Garlic (Allium sativum)
Garlic is a tremendously powerful herb that most of us have a steady access to. It is always found at the local grocery store and, with the increasing popularity of farmer’s markets, heirloom varieties can often be bought locally, which results in even more medicinal qualities. Today it is one of the most researched and most used herbs in our kitchens and herbal apothecary. It has a variety of actions, making it a great ally for a variety of health disturbances.
Raw garlic can be taken liberally at the first sign of a cold or flu to ward off the illness or to lessen the symptoms. I like to do this by dipping bread in olive oil with lots of minced garlic! Raw garlic is an emetic, so it’s a good idea to approach it slowly and back off if nausea occurs.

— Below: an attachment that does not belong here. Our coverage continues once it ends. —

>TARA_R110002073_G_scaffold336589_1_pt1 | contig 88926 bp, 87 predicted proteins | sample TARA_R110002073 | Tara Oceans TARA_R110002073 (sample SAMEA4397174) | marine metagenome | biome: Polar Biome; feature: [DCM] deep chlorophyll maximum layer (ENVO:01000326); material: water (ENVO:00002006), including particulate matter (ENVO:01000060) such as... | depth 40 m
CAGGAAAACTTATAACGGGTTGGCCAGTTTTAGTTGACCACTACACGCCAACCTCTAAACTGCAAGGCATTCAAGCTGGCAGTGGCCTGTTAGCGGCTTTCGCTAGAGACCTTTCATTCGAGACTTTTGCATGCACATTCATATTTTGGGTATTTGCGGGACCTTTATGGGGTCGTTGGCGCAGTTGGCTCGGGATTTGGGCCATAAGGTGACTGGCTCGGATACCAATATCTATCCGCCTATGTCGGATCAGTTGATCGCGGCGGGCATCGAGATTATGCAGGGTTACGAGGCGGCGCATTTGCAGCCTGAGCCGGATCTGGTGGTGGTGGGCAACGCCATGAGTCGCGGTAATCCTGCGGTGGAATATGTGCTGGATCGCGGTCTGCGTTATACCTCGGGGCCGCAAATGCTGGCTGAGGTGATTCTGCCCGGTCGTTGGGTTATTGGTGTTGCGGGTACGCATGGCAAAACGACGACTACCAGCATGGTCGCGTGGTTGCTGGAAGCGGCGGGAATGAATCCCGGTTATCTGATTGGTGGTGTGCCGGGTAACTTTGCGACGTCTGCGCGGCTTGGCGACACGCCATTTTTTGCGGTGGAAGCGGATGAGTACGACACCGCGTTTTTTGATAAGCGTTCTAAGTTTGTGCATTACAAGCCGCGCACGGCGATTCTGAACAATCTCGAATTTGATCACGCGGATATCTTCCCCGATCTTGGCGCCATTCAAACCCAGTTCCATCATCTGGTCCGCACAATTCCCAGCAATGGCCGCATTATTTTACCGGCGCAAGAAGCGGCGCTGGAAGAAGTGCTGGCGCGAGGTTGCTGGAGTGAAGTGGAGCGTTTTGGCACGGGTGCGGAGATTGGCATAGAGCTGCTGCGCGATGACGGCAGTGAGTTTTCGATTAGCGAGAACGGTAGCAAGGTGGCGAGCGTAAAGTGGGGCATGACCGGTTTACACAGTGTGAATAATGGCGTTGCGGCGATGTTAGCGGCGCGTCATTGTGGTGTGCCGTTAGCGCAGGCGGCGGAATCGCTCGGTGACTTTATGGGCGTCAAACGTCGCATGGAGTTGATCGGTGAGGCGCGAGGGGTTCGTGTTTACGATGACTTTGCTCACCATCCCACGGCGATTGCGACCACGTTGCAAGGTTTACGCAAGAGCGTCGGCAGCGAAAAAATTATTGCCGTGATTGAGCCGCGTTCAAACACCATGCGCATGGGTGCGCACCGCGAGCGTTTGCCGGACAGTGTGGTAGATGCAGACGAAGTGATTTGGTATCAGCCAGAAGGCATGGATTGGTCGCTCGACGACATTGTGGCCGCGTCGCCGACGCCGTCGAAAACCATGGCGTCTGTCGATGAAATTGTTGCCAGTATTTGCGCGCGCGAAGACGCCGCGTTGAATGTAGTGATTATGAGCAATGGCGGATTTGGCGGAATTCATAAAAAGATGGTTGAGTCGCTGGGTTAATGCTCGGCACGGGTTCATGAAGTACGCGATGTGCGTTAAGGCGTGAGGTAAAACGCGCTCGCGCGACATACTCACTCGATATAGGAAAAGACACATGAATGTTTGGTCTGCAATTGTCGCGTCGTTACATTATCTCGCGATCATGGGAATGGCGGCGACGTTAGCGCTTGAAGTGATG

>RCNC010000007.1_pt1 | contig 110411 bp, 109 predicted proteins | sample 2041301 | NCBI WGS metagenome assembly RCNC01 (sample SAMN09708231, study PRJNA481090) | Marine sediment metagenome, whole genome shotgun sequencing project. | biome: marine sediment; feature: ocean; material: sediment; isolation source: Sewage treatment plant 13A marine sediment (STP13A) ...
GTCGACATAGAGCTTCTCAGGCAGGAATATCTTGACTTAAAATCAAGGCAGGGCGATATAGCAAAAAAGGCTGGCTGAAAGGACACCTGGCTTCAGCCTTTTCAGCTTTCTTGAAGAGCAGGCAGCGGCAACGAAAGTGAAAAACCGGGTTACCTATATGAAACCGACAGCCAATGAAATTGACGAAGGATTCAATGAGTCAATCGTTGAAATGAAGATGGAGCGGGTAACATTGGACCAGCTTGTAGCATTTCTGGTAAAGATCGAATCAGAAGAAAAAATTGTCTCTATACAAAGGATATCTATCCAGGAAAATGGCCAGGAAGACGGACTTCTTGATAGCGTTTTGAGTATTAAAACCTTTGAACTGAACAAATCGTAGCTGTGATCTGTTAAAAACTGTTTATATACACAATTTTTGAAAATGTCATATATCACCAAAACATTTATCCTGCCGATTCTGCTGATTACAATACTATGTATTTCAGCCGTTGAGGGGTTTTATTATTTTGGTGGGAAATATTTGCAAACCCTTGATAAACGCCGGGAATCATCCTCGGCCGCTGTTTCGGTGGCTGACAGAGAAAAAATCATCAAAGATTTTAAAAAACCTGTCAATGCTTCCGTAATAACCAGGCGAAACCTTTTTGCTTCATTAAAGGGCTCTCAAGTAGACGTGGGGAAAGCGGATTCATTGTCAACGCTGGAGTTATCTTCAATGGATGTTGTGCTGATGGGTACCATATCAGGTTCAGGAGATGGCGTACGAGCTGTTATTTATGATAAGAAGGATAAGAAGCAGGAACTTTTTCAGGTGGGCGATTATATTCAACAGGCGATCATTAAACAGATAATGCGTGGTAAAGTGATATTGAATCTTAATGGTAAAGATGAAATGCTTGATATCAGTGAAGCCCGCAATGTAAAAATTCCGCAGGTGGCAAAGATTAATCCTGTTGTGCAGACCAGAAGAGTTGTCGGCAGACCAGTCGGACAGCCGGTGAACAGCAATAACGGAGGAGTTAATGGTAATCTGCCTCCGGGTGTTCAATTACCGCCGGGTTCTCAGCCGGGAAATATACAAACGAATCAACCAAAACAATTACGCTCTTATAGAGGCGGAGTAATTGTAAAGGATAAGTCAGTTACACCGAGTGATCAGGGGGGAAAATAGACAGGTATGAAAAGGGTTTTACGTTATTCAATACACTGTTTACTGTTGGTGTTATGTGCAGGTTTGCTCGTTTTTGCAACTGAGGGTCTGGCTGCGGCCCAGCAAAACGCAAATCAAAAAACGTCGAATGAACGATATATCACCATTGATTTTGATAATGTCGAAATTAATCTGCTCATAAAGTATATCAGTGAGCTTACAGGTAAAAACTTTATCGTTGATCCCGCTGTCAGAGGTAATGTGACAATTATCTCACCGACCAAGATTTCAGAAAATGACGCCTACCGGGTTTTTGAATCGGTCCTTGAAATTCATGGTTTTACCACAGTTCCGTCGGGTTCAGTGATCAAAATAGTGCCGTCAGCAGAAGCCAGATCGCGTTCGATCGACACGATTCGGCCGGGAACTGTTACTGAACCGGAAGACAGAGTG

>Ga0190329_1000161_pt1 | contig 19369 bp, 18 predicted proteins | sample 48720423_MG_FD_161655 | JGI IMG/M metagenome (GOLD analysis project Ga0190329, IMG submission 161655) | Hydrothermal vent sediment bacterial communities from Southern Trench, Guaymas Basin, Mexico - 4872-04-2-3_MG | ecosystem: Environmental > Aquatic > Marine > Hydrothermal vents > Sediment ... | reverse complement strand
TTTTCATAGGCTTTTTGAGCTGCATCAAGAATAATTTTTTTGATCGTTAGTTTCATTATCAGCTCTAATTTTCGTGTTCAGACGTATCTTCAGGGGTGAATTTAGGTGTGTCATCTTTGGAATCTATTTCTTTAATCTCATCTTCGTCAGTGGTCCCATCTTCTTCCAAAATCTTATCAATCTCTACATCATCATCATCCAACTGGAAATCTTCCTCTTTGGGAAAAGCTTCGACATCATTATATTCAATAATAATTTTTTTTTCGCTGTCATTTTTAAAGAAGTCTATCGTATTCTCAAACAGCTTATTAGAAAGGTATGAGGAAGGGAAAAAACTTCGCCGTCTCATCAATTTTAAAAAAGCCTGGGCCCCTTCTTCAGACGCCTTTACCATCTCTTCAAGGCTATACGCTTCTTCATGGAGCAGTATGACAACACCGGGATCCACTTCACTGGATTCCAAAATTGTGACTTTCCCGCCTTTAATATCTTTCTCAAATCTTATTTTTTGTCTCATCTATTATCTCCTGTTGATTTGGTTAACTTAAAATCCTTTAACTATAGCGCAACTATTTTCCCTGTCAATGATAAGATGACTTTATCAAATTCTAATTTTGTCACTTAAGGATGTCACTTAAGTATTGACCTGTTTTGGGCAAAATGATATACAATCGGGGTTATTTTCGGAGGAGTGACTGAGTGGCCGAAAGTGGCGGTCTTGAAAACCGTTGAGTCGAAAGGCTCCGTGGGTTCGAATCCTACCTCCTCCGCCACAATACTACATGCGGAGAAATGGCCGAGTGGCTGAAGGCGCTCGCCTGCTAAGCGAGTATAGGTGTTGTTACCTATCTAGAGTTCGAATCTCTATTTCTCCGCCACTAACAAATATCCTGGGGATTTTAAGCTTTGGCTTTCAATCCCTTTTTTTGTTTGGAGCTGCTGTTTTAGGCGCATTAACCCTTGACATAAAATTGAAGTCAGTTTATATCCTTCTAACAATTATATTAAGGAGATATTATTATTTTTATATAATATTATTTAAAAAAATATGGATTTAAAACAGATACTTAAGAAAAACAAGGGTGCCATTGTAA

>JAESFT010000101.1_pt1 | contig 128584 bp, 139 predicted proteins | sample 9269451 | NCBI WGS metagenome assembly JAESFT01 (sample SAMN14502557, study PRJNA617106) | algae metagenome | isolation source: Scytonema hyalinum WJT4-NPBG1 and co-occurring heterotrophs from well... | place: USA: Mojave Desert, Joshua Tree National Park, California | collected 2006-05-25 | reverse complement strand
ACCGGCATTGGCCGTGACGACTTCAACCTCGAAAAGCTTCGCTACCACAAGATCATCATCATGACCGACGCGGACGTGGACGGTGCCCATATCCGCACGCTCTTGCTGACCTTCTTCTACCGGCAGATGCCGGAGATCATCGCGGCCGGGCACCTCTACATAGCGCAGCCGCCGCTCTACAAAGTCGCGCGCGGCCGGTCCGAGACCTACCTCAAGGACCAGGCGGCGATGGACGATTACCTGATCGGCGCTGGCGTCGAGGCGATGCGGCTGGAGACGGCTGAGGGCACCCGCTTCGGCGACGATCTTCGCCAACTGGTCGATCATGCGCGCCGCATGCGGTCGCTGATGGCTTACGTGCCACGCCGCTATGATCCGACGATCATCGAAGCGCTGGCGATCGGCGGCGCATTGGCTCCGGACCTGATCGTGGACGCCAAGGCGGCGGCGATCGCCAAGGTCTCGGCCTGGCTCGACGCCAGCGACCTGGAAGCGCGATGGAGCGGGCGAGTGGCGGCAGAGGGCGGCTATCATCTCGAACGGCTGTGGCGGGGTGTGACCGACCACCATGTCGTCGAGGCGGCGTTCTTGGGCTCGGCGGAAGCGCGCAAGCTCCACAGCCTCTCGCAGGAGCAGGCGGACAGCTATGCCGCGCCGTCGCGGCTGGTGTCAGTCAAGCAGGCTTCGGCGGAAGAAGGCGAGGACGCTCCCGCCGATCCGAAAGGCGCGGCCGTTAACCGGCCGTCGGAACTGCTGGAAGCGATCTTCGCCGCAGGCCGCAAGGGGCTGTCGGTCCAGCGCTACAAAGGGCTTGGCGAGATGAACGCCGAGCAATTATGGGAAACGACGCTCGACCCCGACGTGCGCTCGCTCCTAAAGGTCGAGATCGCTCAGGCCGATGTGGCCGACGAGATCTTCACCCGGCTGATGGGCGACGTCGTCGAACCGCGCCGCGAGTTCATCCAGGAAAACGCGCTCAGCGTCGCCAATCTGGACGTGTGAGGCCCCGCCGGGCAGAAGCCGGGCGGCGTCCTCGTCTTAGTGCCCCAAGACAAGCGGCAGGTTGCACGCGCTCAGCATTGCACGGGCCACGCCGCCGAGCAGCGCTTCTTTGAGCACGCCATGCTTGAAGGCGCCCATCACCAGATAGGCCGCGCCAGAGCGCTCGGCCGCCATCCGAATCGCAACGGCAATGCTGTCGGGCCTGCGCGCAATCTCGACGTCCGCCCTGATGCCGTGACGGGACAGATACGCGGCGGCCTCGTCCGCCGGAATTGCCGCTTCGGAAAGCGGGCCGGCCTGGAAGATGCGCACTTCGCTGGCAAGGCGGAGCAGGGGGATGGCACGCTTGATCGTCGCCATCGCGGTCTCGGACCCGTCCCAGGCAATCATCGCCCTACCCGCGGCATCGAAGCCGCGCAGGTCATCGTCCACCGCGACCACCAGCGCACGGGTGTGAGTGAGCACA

Herbalist Stephen Buhner reports in his book Herbal Antibiotics that garlic is effective against Staphyloccus aureas, Candida albicans, Escherichia coli, Streptococcus spp., Salmonella spp., herpes simplex, and more. He recommends eating the fresh juice for best results. To do this without immediately experiencing its strong emetic qualities, Buhner recommends starting with a 1⁄4 teaspoon in a glass of tomato juice and slowly working up your tolerance.
For fungal infections garlic can be used externally as well as internally. It is quite strong and could burn sensitive areas, so it can be diluted by soaking it in oil for a 1⁄2 hour to several hours, straining and then applying to the area. An old time folk remedy that works wonders for congestion associated with colds and the flu is to take this same oil, spread it on the feet, cover with a pair of old socks, and then retire to bed for the evening.